I had friends at a very popular fraternity at a major college (and later served on a discipline board). This fraternity had a series of violations. Mainly underage drinking, poor grades, and complaints from girls (nothing even close to rape). So just a series of dumbass fraternity guys acting like dumbass fraternity guys. Seriously what do you expect when putting 20-200 guys between 18-22 in the same housing.
For these smaller infractions the school will warn both the local charter and the fraternity national headquarters. Each school has its own rules. So I can't say that one violation at one school is handled the same as another. Also when I say a school has rules I am being very liberal. [A school will have an advisory/disciplinary committee that will basically do whatever it wants]
A school may have outlined several examples of violations (hazing, drinking, grades...) and then their punishment for those. But I have first hand seen how hazing has turned into - boys will be boys - because someone on the committee went to school with one of the boy's fathers. Or another dad makes a big contribution right after he got in trouble.
So a school may do pretty much whatever it wants from putting a fraternity/sorority on probation, from expelling members of that fraternity, from taking the charter away from the fraternity. And it doesn't matter if the house is off campus or not. In the case I mentioned above, the fraternity owned a house about a half mile off campus. The university read the boys the riot act, said they were closed, or they could leave the school.
I have first hand seen both good and bad things happen using the school system as reinforcement.
- School can act much faster than our court system
- School can make people "testify" (based on most honor codes)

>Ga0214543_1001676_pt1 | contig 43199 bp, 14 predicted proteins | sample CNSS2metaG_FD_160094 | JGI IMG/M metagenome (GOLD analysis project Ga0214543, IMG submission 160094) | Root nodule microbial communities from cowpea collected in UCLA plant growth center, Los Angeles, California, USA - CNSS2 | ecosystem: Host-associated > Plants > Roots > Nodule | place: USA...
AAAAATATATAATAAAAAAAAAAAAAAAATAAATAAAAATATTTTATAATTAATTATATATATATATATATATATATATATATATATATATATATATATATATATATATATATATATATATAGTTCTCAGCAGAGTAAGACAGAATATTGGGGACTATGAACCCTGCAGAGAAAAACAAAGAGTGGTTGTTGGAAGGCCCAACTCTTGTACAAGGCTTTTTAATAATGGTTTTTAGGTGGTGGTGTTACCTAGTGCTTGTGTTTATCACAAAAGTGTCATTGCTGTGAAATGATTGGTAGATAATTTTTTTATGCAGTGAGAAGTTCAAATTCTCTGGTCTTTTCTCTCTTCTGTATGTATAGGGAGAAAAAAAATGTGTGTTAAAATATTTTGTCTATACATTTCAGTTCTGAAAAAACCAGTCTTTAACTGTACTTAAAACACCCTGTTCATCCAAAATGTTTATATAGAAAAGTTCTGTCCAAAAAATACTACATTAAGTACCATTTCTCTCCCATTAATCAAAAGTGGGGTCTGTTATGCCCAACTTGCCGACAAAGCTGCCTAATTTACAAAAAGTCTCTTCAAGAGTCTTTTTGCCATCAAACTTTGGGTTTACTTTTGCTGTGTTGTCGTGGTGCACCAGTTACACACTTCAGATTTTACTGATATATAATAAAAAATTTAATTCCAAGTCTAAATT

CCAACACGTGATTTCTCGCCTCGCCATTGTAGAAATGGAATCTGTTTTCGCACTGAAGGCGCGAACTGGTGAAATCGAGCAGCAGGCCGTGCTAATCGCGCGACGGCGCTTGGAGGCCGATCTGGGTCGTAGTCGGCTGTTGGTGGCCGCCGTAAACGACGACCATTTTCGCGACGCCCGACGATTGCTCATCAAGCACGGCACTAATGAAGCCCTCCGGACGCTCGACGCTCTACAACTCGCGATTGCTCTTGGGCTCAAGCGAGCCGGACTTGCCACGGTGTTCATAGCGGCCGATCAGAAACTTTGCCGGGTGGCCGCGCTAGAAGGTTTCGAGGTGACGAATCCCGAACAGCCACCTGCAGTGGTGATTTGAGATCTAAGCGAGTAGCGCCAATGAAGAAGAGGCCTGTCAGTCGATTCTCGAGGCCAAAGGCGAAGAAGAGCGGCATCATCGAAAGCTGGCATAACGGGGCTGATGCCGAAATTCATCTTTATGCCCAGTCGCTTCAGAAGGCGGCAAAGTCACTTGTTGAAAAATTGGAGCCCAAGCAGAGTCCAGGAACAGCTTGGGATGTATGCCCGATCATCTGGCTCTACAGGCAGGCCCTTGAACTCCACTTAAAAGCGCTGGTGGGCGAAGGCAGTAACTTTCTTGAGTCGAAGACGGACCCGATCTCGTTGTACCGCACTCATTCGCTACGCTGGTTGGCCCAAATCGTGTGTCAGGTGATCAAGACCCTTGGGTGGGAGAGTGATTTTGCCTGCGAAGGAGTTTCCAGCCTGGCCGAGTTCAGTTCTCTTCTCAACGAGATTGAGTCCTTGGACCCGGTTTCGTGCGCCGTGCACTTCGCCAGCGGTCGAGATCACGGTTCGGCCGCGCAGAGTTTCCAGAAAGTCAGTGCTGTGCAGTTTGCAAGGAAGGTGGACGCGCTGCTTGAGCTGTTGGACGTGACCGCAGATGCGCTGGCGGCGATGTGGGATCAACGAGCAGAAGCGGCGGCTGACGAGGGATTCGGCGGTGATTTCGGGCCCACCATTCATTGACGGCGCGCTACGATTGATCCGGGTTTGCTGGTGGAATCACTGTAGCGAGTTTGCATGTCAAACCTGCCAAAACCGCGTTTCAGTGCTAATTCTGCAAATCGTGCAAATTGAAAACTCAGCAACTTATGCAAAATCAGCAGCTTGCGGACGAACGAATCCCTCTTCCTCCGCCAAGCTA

- School usually has some reasonably smart people making decisions
- It is easy to cover things up. I had a friend get assaulted on campus. The campus police did next to nothing and it didn't get reported as an assault to the actual police because the university was worried about their crime stats. Friend found out nothing was happening, so reported to the police... case was too cold by then to get much traction.
- One influential person can taint any committee. Several times I was told to vote a certain way (or I wouldn't be on said committee in future). Let it be known after I refused once that 3 committee spots were cut including mine - and then 3 months later 5 committee spots were opened.
- Once things hit the press a school will do damage control not get to the bottom of what was actually happening. See the Duke lacrosse team as a perfect example.
Answer in short: The school will threaten to kick out any students that don't abide by their rules. So even if a "fraternity" isn't nationally chartered and doesn't have any direct correlation with the school the school can still have said fraternity disbanded or the members face expulsion. This threat happens all the time but is hardly ever enacted on. The students really have no discourse except for talking to the press (which in some schools can lead to expulsion).